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topic 102

Cyanide Copper plating vs. Acid Copper Plating



A discussion started in 1995 & continuing through 2016

(1995)

Q. Can someone tell me the practical differences between Cyanide Copper plating and Acid Copper Plating. I have a line of Cast Bronze designs about the size of a lady's brooch pin (that has open-work throughout), and I am trying to Bright copper plate over nickel.

My plater tells me that he is getting spotting from areas of my original bronze castings which suck in his plating solution, and when the piece is dry, the areas which have the porosity slowly release the cyanide copper solution causing discoloring (spotting) in those areas. He thinks that the porosity is the problem, and that I should try someone who does Acid Copper plating. All I know is that acid copper usually plates thicker and maybe less bright, but is there something about the cyanide that would cause this to happen? Will Acid copper be an improvement ?

Also what I am doing is bright copper over nickel over the bronze castings. I am also trying to get a clear enamel coating baked over this to prevent oxidization. Is my plater right about the spotting?, and are there finishers who do this kind of three step process? I have used lacquer baked coatings, but they are not durable enough. First I need to stop the spotting....any clues?

Saint Eligius



(1995)

A. Cyanide solutions are difficult to rinse and are more prone to "spot out" than acid solutions. They deposit a more even plating thickness. And acid copper can't be used on materials that come substantially ahead of it in the EMF activity series because it will immersion deposit, leaving a powdery non-adherent plate. That covers the principal differences, and I agree with your plater (and applaud his honesty) in suggesting that acid copper may be the way to go if you can't reduce the porosity of the castings.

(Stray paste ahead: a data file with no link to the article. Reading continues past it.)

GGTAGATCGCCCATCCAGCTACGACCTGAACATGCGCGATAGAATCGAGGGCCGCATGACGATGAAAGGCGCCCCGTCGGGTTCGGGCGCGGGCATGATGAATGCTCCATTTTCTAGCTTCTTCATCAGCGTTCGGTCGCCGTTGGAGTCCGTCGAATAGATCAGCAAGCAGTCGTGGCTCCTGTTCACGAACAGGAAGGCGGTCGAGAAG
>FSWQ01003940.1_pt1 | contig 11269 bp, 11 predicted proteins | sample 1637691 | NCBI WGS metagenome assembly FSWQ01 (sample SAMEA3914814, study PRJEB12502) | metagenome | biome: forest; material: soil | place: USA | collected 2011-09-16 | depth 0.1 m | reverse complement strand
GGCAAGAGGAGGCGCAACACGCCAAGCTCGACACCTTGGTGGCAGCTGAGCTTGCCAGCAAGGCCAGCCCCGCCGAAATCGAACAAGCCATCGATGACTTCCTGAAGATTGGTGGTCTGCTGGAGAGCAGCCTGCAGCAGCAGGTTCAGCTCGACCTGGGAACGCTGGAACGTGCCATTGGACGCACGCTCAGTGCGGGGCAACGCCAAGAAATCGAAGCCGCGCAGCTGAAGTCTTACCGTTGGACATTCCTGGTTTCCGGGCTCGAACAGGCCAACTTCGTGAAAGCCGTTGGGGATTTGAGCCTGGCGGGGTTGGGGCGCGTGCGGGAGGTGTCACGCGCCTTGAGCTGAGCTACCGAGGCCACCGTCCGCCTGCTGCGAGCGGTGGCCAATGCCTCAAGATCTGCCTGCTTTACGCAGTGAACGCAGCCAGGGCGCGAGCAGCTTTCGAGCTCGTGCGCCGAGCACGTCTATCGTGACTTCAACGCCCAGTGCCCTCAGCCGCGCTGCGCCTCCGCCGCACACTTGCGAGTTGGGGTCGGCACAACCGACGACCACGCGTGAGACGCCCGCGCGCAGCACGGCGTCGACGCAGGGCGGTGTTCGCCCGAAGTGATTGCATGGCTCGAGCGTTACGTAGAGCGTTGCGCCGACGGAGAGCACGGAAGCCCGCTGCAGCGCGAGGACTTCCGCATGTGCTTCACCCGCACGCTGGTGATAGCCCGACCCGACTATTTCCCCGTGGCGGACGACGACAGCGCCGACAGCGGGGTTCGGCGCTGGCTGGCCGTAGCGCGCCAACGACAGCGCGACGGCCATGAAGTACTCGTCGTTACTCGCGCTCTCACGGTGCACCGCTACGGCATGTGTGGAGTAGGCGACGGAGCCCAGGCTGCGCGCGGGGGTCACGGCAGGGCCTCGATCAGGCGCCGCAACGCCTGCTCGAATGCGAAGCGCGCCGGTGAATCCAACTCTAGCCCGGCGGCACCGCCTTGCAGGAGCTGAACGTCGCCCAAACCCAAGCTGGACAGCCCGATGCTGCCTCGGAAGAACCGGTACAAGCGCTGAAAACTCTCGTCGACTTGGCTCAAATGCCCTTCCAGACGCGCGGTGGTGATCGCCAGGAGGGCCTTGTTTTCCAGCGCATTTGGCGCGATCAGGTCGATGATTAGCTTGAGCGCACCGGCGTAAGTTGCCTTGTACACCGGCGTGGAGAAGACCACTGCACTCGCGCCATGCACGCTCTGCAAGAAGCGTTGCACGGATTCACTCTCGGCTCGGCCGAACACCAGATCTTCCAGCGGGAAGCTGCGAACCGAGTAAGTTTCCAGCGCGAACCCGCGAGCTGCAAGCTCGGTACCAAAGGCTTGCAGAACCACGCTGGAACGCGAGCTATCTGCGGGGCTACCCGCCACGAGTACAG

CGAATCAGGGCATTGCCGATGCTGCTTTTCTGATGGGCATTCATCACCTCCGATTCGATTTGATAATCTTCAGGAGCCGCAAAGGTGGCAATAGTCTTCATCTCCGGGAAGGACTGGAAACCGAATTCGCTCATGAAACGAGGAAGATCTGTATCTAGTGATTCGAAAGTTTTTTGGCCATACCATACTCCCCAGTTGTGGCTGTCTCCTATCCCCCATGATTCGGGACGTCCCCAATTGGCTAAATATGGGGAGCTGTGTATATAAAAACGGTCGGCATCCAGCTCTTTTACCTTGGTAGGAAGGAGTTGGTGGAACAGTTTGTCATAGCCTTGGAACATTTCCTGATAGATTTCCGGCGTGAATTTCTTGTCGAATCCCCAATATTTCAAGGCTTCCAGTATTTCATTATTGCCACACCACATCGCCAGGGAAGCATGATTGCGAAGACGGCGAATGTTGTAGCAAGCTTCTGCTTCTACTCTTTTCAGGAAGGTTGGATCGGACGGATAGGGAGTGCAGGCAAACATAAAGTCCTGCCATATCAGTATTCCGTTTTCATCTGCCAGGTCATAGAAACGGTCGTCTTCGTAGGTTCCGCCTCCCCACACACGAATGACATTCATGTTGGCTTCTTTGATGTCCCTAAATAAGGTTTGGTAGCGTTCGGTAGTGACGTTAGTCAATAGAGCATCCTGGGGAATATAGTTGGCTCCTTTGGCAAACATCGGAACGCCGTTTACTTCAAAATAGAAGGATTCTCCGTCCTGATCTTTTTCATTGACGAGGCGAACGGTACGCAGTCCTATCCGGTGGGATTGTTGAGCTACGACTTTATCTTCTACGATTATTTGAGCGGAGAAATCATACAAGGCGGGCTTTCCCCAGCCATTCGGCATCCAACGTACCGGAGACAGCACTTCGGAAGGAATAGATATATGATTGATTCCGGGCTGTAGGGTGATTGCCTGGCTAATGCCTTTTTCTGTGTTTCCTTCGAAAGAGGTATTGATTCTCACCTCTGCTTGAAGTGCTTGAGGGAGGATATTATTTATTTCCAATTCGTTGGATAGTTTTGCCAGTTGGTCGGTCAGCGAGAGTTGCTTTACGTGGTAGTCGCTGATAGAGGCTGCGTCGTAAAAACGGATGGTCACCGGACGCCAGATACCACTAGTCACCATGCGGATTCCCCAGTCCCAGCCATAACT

Be prepared to answer whether your parts are barrel plateable or must be racked, then contact the plating shops listed in this directory. Your problem is not a special or unusual one and many jobshops can solve it for you.

Ted Mooney, finishing.com Teds signature
Ted Mooney, P.E. RET
finishing.com
Pine Beach, New Jersey


(2000)

Q. Wondering if you can provide detailed information on, cyanide copper plating of lead. Web sites, text books, articles, etc. I've been searching for some time and am only finding info. from Dupont, etc.

Daren McCann
- Lewiston Idaho


(2000)

A. Hello, Daren.

If you search this site for "cyanide copper plating onto lead", you will find some detailed info. In terms of literature references though, a solution to the problem may be that you divide your question about cyanide copper plating onto lead into two parts: cyanide copper plating, and plating onto lead. Once you do that you'll find many articles, or you can start with any of the "must have" plating books. Best of luck.

Ted Mooney, finishing.com
Teds signature
Ted Mooney, P.E. RET
finishing.com
Pine Beach, New Jersey


(2002)

Q. I want to know if the acid copper overcome the problem of pores in the zinc die-cast.

Mohamed Basiony
- EGYPT

(2002)

A. Your strike plate before acid copper is more important in getting a good initial deposit in the pores that will eventually fill with electroplated metal, such as are present. Some porosity will not be filled in by the plating process.